Then came Mamma Mia! the film adaptation of the ‘jukebox’ musical based on ABBA’s back catalogue of 22 songs, including Dancing Queen, Take A Chance On Me and The Winner Takes It All.
With ABBA songs and a star-studded cast, it shouldn’t have been a surprise that the film was a hit. Oscar winner Meryl Streep headed the cast playing single mother Donna Sheridan. Pierce Brosnan, Colin Firth and Stellan Skarsgård play the three potential fathers of Donna’s daughter Sophie, played by Amanda Seyfried. Add Julie Walters and Christine Baranski and what more do you need? Certainly not Nicole Kidman who was considered as the lead for the film before Meryl Streep sent a hand-written letter to Björn Ulvaeuwas and Benny Andersson saying how much she had enjoyed Mammia Mia! the musical. They realised that was the age group they should be casting from. And Meryl Streep said yes straight away and that was the ‘open sesame’ for everything.
Mamma Mia! received mixed reviews but made $609.8 million at the box office, from just a $52 million budget. Next year is the tenth year anniversary of the film – can you believe that?!? Mamma Mia: Here We Go Again! isn’t just a line from one of ABBA’s hit songs, it’s also going to be the name of the hotly anticipated sequel of the original musical movie.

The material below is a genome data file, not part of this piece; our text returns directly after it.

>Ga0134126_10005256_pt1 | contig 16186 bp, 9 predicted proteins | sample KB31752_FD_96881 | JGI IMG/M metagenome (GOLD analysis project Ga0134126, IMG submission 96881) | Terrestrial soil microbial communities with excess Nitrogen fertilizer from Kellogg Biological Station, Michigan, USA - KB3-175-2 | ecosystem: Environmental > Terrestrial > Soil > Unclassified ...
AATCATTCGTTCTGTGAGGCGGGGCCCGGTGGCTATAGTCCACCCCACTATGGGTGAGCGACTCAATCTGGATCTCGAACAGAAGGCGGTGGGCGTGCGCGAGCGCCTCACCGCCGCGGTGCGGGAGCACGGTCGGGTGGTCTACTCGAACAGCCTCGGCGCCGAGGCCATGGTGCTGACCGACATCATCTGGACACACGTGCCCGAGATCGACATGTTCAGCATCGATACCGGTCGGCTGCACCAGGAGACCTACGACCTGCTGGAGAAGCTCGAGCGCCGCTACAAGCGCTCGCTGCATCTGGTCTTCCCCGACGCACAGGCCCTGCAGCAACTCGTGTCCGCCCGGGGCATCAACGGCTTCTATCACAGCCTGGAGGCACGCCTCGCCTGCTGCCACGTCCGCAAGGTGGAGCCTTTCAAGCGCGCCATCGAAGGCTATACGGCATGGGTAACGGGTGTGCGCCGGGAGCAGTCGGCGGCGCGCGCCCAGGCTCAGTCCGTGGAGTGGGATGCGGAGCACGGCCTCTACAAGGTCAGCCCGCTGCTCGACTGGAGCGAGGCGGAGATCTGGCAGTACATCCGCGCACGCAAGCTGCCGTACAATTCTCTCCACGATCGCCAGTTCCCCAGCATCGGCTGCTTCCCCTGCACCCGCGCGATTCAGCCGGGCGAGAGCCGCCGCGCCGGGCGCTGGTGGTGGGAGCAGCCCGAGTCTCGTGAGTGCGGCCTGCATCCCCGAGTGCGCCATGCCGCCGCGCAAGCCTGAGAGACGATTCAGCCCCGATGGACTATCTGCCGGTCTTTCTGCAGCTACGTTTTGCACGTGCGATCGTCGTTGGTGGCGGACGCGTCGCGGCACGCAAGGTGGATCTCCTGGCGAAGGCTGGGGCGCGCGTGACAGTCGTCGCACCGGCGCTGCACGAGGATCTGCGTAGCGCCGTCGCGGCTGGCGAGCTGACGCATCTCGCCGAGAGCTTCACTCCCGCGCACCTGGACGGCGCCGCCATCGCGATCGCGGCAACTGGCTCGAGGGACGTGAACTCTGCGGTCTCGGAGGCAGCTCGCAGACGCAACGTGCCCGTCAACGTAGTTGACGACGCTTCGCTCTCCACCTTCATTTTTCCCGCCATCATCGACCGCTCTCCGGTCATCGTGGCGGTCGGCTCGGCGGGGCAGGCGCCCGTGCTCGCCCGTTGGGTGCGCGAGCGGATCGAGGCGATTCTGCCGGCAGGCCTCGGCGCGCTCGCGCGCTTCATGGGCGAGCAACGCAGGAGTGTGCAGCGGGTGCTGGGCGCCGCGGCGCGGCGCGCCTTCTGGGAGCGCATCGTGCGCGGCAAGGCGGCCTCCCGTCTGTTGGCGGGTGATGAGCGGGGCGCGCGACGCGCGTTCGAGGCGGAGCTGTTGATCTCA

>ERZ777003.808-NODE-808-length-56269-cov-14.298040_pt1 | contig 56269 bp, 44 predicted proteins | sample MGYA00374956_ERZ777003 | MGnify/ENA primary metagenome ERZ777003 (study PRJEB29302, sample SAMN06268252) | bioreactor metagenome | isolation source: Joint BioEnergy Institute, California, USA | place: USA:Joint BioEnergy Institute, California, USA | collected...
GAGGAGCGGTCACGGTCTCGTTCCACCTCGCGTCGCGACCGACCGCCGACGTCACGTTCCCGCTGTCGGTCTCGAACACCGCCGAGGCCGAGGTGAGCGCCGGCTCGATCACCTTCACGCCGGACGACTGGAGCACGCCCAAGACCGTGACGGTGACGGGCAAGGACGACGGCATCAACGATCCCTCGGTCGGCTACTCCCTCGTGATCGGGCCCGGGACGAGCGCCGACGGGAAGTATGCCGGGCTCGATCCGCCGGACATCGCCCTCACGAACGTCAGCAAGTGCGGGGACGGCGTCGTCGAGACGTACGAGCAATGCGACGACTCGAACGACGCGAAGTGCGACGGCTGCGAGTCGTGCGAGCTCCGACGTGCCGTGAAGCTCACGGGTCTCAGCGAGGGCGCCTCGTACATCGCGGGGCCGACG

The sequel, which is already in production, unites many of the first movie’s stars, including Meryl Streep, Amanda Seyfried, Dominic Cooper, Colin Firth, Pierce Brosnan, Christine Baranski, Julie Walters and Stellan Skarsgard. This time around there are also a wealth of names aboard to play various characters’ younger selves. Lily James is Young Donna, while Hugh Skinner is Firth’s Young Harry, Jeremy Irvine is Brosnan’s Young Sam, Jessica Keenan Wynn is Baranski’s Young Tanya, Alexa Davies is Walters’ Young Rosie, and Josh Dylan is Skarsgard’s Young Bill.